Release Date: 5th May 2017
Label: Quiet Arch

Sometimes touted as an emerging talent, Joshua Burnside is no stranger to followers of Northern Irish music. While ‘Ephrata’ is the songwriter’s debut album, it’s been a long time in the making.

Back in 2013, Burnside released the ‘If You’re Going That Way’ EP and something of a breakthrough single ‘Desert Wine’. There were hints of electronica and an already strong songwriting sensibility. From the off, Joshua Burnside was more than another Damien Rice wannabe singer at an open mic night.

‘Ephrata’ builds on the foundations of that four-year-old release. There’s a real depth of talent in the Northern Irish songwriting gene pool at present. Led by the likes of Gary Lightbody and Foy Vance, younger acts such as Ciaran Lavery and David C Clements have shone through in recent years. Burnside is the new young pretender to the throne.

As a record, ‘Ephrata’ is laden with the tunes and lyricism of a much older and world-weary writer. Burnside deals with the age-old themes of life and love with a younger vigour.

Lead single ‘Blood Drive’ conjures up apocalyptic poetry in dealing with the anxiety of the everyday. Never has a routine blood donation sounded so deep. As a lead single, it’s an obvious choice. The fingerpicking and vocal delivery are what you might expect from a straight-up folk artist. There are echoes of The National or Fleet Foxes but also a nod to Sun Kil Moon. Kozelek is admittedly one of Joshua Burnside’s biggest influences.

In interviews, Burnside has talked up the writing of most of the record in Colombia. He’d temporarily relocated there to visit a cousin in the wake of break-up in Glasgow. Two life-altering moments that were always bound to make for a great record.

‘Tunnels Pt. I’ and Fightforfight are unashamedly Latin in influence. From the selection of instruments to the rhythms of guitar and percussion, there’s a clear South American feel.

Fans of Burnside’s earlier work will not feel alienated in the global expanse. There are moments of solid Irish influenced folk, most notably in the epic album closer ‘The Good Word’. Hollllogram too is a simpler tale of love, ably assisted by Alana Henderson with nods to the Lisa Hannigan years of Damien Rice.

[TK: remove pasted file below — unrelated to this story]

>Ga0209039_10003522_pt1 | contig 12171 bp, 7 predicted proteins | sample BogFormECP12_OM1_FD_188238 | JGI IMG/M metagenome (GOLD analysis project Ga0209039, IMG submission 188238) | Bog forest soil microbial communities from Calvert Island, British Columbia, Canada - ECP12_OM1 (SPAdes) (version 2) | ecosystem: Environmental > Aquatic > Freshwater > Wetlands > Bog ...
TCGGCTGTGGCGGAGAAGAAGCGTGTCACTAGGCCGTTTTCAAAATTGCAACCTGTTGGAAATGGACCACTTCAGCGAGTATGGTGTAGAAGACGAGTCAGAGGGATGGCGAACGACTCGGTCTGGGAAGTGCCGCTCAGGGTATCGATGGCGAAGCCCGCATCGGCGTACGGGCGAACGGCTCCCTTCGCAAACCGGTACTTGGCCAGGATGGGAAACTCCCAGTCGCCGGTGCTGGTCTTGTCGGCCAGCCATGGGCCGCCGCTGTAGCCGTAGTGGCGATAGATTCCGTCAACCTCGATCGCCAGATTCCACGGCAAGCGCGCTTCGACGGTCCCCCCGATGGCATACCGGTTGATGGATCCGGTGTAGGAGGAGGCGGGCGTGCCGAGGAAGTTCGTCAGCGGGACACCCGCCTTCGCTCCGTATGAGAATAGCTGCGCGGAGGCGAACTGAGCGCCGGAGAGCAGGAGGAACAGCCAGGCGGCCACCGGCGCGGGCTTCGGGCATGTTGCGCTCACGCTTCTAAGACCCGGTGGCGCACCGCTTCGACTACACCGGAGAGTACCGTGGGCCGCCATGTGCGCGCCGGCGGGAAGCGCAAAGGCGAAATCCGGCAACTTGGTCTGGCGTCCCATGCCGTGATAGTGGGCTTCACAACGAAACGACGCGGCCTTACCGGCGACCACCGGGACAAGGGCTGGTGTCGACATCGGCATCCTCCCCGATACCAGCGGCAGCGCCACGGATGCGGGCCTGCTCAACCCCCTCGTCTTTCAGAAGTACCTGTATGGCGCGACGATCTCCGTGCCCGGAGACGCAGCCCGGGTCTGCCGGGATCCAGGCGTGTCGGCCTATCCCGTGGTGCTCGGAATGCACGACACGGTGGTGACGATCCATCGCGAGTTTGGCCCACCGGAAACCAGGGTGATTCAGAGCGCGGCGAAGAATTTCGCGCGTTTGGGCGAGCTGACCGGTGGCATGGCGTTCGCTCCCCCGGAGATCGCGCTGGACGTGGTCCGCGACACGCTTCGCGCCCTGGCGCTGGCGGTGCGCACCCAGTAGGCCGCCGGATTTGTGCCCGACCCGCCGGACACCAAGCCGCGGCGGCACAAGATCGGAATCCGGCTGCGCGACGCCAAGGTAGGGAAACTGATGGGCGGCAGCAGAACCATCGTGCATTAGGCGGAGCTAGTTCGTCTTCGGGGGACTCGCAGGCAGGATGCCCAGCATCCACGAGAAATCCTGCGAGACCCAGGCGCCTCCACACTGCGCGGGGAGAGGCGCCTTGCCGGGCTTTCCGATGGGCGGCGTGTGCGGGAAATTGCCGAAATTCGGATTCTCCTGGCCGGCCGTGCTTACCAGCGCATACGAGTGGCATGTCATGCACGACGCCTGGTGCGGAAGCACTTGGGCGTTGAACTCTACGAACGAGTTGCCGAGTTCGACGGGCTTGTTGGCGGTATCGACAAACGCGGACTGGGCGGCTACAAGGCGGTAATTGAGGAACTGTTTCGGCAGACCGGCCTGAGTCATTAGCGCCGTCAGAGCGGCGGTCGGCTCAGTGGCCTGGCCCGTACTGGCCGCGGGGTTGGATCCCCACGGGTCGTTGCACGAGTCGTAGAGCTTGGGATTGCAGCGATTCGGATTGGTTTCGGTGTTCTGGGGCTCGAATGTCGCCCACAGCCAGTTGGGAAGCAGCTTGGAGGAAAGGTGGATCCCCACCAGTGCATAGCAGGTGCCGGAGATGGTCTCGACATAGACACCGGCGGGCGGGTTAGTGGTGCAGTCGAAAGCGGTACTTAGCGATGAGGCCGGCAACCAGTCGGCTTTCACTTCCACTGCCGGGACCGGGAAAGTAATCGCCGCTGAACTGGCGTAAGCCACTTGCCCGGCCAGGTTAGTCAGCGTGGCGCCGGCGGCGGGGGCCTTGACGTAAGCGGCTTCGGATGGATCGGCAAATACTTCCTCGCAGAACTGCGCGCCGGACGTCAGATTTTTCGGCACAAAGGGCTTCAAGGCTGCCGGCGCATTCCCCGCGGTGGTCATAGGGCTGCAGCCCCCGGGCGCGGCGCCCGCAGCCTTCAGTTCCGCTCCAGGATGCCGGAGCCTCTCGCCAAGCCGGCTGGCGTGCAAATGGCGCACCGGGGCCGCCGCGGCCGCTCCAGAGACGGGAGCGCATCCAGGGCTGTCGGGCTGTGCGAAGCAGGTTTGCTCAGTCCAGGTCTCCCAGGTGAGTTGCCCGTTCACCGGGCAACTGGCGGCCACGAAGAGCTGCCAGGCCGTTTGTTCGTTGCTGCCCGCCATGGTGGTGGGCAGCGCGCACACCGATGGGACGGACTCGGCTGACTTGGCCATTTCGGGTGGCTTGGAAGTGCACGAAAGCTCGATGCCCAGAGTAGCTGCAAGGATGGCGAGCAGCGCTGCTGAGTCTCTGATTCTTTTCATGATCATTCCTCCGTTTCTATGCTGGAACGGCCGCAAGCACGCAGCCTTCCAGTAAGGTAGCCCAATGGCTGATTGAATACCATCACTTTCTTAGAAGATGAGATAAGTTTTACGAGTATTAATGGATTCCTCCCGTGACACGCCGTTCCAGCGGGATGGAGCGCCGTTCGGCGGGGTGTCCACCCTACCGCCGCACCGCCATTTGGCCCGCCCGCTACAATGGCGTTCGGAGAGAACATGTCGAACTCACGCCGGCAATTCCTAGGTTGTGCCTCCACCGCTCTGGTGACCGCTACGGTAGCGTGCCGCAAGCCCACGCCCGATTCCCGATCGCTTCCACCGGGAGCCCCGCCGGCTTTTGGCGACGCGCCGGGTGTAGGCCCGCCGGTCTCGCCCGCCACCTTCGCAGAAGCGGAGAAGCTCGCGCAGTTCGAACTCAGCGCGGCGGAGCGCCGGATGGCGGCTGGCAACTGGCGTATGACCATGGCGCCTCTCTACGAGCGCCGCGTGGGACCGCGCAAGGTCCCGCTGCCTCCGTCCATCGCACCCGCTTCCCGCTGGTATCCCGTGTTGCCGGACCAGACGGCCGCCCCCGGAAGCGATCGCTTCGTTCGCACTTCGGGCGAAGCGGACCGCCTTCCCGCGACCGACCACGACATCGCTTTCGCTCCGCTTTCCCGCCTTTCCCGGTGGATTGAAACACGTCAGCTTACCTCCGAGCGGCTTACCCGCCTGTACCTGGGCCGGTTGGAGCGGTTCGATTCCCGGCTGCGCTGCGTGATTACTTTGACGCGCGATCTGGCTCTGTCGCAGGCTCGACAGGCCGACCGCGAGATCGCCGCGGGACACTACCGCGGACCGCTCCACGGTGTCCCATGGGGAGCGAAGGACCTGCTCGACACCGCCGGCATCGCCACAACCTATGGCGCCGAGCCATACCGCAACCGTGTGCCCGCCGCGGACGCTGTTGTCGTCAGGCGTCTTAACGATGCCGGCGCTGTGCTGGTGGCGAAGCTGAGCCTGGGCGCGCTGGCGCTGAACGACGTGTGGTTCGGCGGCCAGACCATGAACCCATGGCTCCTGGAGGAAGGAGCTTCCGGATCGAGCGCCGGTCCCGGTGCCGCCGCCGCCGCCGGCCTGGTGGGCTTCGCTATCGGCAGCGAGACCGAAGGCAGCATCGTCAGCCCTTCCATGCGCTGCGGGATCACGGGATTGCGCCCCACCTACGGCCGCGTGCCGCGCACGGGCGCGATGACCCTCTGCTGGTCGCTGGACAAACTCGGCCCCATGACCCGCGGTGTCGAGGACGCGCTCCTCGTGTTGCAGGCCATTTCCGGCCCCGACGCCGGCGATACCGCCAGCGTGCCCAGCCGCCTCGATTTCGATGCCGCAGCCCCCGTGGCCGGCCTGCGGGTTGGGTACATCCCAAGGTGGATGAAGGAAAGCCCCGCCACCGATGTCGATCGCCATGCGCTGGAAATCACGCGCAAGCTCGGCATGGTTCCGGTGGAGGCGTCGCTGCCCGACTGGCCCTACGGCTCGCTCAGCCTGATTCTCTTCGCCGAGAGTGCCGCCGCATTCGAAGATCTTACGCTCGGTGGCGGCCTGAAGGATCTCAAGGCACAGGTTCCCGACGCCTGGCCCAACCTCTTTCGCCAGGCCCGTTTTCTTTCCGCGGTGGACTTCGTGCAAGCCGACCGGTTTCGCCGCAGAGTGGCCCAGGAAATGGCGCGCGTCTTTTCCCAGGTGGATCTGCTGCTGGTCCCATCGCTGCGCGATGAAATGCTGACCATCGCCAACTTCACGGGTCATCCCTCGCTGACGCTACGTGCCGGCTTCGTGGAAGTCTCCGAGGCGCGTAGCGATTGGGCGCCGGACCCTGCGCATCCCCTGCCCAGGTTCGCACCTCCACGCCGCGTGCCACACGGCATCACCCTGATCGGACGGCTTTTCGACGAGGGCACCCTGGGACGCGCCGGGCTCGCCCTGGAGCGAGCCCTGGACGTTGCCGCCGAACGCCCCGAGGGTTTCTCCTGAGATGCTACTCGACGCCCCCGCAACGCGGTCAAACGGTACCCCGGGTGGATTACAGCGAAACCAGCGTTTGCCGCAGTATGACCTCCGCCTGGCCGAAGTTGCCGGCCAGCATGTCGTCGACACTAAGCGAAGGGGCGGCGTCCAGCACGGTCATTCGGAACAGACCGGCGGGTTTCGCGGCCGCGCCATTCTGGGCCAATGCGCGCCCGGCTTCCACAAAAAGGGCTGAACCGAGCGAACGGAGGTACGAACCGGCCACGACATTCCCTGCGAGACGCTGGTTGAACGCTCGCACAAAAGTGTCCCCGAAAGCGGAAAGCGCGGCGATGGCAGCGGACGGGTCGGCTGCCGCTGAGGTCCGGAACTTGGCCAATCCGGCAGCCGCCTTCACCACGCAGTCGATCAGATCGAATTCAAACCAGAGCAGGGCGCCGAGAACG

The desolation played out amidst the violence on ’26th St’ is done so with the backing of an Eastern European style waltz. It’s a clear sign that Joshua Burnside is not afraid to draw on a new style or take on a new challenge. At the more uptempo end of the scale, ‘Tunnels Pt. II’ delivers a track that could easily sit on a more pop-influenced record.

Joshua Burnside recently launched the record with an intimate show at Belfast’s Cathedral Quarter Arts Festival. He is now taking the songs on the road for a short UK and Ireland tour.

Tuesday 9th May 2017 Nice and Sleazy Glasgow Scotland
Thursday 11th May 2017 Servant Jazz Quarters London England
Saturday 13th May 2017 Ursa Minor Ballycastle Northern Ireland
Saturday 27th May 2017 Craft Village Derry Northern Ireland
Thursday 1st June 2017 Bellobar Dublin Ireland

With so many layers and textures gracing ‘Ephrata’, you can expect a different take on some of the live material. We imagine laptops or samplers to play a role. With Burnside as the main musician on the record, he’s an obvious multi-instrumental talent.

Expect to hear much more from the Northern Irish man as the Colombian heat of ‘Ephrata’ only looks set to rise.